The interviews are secret because they were part of an academic inquiry into the history of the IRA which involved interviews with 26 former IRA members given on the condition of secrecy. The American Justice department is acting on behalf of the Northern Irish police by pressuring the university (Boston College) into handing over the materials.

If the interviews are turned over, it will be a desecration of academic freedom and will hamper future academics in their endeavours to understand political conflicts. Academic analysis of political struggles makes us all safer by improving our understanding of complicated and highly concealed reality of conflicts between state and non-state actors – so this police attempt to breach academic freedom makes us less safe.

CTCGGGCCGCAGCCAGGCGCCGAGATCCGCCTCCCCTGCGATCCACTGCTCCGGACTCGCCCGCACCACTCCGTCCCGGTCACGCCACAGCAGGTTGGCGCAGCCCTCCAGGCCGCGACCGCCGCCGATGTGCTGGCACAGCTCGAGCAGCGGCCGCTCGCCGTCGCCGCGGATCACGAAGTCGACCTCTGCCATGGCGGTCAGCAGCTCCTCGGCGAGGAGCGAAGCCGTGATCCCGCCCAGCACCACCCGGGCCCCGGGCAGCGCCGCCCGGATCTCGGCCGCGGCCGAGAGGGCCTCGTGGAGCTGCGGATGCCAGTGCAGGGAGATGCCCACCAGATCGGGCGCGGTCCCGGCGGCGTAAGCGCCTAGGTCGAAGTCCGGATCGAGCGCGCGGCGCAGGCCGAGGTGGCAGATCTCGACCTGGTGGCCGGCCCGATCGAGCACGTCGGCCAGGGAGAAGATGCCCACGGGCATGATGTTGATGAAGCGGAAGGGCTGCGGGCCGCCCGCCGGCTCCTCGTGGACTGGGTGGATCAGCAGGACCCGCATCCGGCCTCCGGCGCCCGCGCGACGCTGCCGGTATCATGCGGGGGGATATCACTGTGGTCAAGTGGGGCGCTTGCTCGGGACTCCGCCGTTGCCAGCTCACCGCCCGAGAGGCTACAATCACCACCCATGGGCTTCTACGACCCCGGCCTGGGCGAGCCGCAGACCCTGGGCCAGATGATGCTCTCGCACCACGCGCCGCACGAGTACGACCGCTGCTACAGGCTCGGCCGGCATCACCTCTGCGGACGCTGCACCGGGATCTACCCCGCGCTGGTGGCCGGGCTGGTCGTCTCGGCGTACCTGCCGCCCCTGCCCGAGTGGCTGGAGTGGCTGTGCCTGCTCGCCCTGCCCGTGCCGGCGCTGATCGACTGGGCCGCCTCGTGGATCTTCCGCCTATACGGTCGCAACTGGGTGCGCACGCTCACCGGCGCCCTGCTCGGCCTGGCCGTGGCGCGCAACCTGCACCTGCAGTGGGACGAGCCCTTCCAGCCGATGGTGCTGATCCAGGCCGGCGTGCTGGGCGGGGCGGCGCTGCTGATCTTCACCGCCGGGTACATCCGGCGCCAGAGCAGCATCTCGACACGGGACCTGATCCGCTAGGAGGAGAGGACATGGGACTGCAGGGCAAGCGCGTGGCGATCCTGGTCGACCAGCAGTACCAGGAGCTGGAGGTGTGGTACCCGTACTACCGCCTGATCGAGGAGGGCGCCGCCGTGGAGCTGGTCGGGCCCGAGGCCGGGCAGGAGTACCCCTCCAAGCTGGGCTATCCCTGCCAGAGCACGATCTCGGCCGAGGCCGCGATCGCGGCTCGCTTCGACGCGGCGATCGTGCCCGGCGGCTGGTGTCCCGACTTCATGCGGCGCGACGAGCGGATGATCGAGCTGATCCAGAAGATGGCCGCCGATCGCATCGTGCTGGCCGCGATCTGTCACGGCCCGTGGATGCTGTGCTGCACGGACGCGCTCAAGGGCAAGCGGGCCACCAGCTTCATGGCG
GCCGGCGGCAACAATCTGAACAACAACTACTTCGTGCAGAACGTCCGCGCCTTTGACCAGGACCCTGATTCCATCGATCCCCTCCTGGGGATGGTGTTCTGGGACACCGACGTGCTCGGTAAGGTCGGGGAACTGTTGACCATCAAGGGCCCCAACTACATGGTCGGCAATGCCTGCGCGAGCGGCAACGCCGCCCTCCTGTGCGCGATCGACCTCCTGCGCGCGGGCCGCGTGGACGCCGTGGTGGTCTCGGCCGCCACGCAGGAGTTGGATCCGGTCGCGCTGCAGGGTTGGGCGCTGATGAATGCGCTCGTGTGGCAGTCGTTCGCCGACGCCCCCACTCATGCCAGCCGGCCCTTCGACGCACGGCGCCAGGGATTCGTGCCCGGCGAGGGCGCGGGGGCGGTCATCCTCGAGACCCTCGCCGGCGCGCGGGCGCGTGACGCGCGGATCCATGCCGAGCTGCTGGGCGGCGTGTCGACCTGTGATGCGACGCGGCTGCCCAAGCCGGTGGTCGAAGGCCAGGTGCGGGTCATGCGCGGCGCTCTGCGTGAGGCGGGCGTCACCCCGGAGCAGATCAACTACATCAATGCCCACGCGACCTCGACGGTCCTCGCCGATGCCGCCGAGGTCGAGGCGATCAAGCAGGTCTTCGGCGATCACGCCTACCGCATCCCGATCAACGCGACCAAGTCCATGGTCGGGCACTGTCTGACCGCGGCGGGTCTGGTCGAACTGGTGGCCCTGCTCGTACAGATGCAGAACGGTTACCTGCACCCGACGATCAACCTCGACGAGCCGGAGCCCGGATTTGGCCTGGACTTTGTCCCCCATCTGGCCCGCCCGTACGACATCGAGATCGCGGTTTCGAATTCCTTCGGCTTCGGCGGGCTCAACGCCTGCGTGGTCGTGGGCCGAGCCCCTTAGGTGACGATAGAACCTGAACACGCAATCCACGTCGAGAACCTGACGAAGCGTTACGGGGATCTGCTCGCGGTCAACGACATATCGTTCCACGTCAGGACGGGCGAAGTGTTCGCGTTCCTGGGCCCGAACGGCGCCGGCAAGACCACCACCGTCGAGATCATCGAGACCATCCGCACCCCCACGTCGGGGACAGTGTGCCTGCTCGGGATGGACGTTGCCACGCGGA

Worse, if Adams were jailed because of implication in a crime committed during the troubles by the IRA it may put the Good Friday agreement in jeapordy. Adams is the IRA’s great peacemaker – he maintained a spotless record during the troubles so that he could bring the republican cause away from the armalite and into mainstream politics. Luckily, Britain has no intentions of charging him – at least they are more politically savvy than the Northern Irish Police service.